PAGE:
At this point it was time for us to move up to our room for the night. As soon as they disconnected him from his oxygen to connect him to the machine in our new room his numbers immediately went back down to an 88. I was a nervous wreck and didn’t sleep at all. If I wasn’t staring into his big industrial looking crib watching him breathe with his oxygen mask taped to his little face then I was staring at his monitor – calling the nurses station each time I heard that beeping noise that something was low or wrong or disconnected. At one point the nurse walked in and tried to calm my fears. She ensured me that they were watching his monitors and would be immediately alerted if something on the monitor needed attention. She said I had what they called “monitor anxiety” and that I needed to try to get some rest while he was sleeping.
The nurses came in frequently to check his vitals. After one visit from a nurse I noticed that his oxygen tube had disconnected from the machine. It was disconnected but his oxygen level had stayed the same – still around a 92 so this meant progress! The nurses decided at this point that we would leave him off his oxygen to see how he did through the night. That was the turning point for us because his numbers never dropped again. He slept through the night and his oxygen level kept climbing and at one point reached 99-100! The nurse continued to check in and said he seemed like he was back at “baseline”. I was hoping and praying that we were out of the woods.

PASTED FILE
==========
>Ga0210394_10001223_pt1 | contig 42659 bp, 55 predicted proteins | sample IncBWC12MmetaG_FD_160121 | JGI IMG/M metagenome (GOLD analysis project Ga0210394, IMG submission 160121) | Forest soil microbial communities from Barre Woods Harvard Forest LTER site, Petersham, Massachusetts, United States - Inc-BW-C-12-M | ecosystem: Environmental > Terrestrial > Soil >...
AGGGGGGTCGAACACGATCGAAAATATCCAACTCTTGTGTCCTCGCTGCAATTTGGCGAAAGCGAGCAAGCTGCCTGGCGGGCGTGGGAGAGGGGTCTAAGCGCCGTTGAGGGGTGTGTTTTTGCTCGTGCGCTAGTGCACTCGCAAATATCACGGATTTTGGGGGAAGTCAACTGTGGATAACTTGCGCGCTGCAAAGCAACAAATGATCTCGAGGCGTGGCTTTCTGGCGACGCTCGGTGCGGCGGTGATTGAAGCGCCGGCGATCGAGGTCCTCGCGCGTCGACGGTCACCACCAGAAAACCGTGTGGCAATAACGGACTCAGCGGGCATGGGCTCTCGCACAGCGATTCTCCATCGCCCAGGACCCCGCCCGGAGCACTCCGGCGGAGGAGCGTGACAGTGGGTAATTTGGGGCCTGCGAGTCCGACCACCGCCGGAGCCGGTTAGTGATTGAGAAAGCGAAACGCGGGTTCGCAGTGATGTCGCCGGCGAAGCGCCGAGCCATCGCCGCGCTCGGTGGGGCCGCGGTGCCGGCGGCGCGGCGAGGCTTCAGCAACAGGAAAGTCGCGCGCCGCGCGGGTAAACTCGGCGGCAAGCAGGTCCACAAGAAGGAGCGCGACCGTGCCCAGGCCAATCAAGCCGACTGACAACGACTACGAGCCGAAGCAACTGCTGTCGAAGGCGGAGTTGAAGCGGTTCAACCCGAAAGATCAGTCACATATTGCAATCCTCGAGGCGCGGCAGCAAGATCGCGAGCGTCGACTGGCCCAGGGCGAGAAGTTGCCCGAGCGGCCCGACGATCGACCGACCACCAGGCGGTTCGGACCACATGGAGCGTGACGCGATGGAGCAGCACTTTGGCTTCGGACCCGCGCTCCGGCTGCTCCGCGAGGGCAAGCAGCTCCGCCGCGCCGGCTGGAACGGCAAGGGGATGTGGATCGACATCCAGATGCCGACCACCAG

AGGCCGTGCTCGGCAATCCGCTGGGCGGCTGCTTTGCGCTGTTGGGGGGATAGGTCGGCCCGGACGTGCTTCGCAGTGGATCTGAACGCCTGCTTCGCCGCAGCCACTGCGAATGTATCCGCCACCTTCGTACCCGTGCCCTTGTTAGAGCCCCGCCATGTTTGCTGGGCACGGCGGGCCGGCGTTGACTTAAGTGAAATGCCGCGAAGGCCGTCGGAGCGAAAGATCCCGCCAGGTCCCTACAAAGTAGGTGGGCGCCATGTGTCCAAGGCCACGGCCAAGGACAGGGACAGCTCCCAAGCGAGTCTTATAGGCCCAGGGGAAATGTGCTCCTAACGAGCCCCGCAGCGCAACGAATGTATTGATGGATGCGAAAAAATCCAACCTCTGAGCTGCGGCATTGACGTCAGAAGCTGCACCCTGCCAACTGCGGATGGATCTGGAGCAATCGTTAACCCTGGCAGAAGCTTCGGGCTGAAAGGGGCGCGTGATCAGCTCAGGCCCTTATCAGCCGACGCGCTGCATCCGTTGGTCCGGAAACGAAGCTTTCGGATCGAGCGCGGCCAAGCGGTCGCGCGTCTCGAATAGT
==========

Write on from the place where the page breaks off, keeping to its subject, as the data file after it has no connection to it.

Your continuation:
The next day a Pediatrician came in to check in on him. She was discharging us! She also talked to us about allergy testing and sent us home with a prescription for an epi pen that we would have to carry with us at all times. So now we have one at home and one in my purse at ALL TIMES.
This was one of the scariest moments of my life. Feeling so helpless with my child is one of the worst things I have ever felt as a mother.
His discharge paperwork read – “Anaphylaxis” which means “A severe, potentially life-threatening allergic reaction”. Those are some pretty terrifying words to read.
Our lives will be a little different now going forward. For one, we now have an epi pen we will carry around with us everywhere he goes. We have to be extra careful about what we eat, where we eat and what we keep in our house. We have doctor visits coming up, tests to do and changes to make in our home and diet.
But he is home. He is well. He is happy. And for that – we are grateful.